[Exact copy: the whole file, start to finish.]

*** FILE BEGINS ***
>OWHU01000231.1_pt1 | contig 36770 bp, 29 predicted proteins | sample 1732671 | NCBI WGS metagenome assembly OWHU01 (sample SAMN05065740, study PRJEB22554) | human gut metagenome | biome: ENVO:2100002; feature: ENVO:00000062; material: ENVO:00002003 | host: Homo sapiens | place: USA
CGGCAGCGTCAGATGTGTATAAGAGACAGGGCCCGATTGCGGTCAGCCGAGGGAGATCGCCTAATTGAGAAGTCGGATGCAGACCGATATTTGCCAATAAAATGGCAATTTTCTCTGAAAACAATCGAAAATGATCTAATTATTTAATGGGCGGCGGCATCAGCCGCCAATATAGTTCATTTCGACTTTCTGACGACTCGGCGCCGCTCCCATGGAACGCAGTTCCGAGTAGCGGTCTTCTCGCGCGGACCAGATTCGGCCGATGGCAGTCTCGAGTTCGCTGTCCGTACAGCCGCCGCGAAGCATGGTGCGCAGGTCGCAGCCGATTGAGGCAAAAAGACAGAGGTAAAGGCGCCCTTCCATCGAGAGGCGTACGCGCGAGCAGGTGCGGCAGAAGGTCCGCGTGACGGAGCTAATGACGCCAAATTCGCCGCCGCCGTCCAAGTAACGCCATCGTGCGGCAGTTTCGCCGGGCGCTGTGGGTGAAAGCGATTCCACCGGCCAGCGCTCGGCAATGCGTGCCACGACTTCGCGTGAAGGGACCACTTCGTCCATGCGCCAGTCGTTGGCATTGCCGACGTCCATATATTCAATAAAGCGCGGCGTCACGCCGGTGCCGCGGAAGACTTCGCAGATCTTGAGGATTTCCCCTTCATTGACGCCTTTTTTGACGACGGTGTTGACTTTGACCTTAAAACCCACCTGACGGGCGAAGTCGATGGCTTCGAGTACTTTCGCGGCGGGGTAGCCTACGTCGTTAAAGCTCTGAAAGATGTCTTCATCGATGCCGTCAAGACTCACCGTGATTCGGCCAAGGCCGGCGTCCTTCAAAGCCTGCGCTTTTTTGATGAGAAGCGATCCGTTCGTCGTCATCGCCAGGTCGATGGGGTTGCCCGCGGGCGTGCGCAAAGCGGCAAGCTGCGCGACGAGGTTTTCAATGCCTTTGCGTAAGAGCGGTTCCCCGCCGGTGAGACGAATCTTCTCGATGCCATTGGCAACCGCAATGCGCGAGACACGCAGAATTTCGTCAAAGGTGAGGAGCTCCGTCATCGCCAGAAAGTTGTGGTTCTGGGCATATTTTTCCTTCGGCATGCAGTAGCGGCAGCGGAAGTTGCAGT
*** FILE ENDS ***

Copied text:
>OWHU01000231.1_pt1 | contig 36770 bp, 29 predicted proteins | sample 1732671 | NCBI WGS metagenome assembly OWHU01 (sample SAMN05065740, study PRJEB22554) | human gut metagenome | biome: ENVO:2100002; feature: ENVO:00000062; material: ENVO:00002003 | host: Homo sapiens | place: USA
CGGCAGCGTCAGATGTGTATAAGAGACAGGGCCCGATTGCGGTCAGCCGAGGGAGATCGCCTAATTGAGAAGTCGGATGCAGACCGATATTTGCCAATAAAATGGCAATTTTCTCTGAAAACAATCGAAAATGATCTAATTATTTAATGGGCGGCGGCATCAGCCGCCAATATAGTTCATTTCGACTTTCTGACGACTCGGCGCCGCTCCCATGGAACGCAGTTCCGAGTAGCGGTCTTCTCGCGCGGACCAGATTCGGCCGATGGCAGTCTCGAGTTCGCTGTCCGTACAGCCGCCGCGAAGCATGGTGCGCAGGTCGCAGCCGATTGAGGCAAAAAGACAGAGGTAAAGGCGCCCTTCCATCGAGAGGCGTACGCGCGAGCAGGTGCGGCAGAAGGTCCGCGTGACGGAGCTAATGACGCCAAATTCGCCGCCGCCGTCCAAGTAACGCCATCGTGCGGCAGTTTCGCCGGGCGCTGTGGGTGAAAGCGATTCCACCGGCCAGCGCTCGGCAATGCGTGCCACGACTTCGCGTGAAGGGACCACTTCGTCCATGCGCCAGTCGTTGGCATTGCCGACGTCCATATATTCAATAAAGCGCGGCGTCACGCCGGTGCCGCGGAAGACTTCGCAGATCTTGAGGATTTCCCCTTCATTGACGCCTTTTTTGACGACGGTGTTGACTTTGACCTTAAAACCCACCTGACGGGCGAAGTCGATGGCTTCGAGTACTTTCGCGGCGGGGTAGCCTACGTCGTTAAAGCTCTGAAAGATGTCTTCATCGATGCCGTCAAGACTCACCGTGATTCGGCCAAGGCCGGCGTCCTTCAAAGCCTGCGCTTTTTTGATGAGAAGCGATCCGTTCGTCGTCATCGCCAGGTCGATGGGGTTGCCCGCGGGCGTGCGCAAAGCGGCAAGCTGCGCGACGAGGTTTTCAATGCCTTTGCGTAAGAGCGGTTCCCCGCCGGTGAGACGAATCTTCTCGATGCCATTGGCAACCGCAATGCGCGAGACACGCAGAATTTCGTCAAAGGTGAGGAGCTCCGTCATCGCCAGAAAGTTGTGGTTCTGGGCATATTTTTCCTTCGGCATGCAGTAGCGGCAGCGGAAGTTGCAGT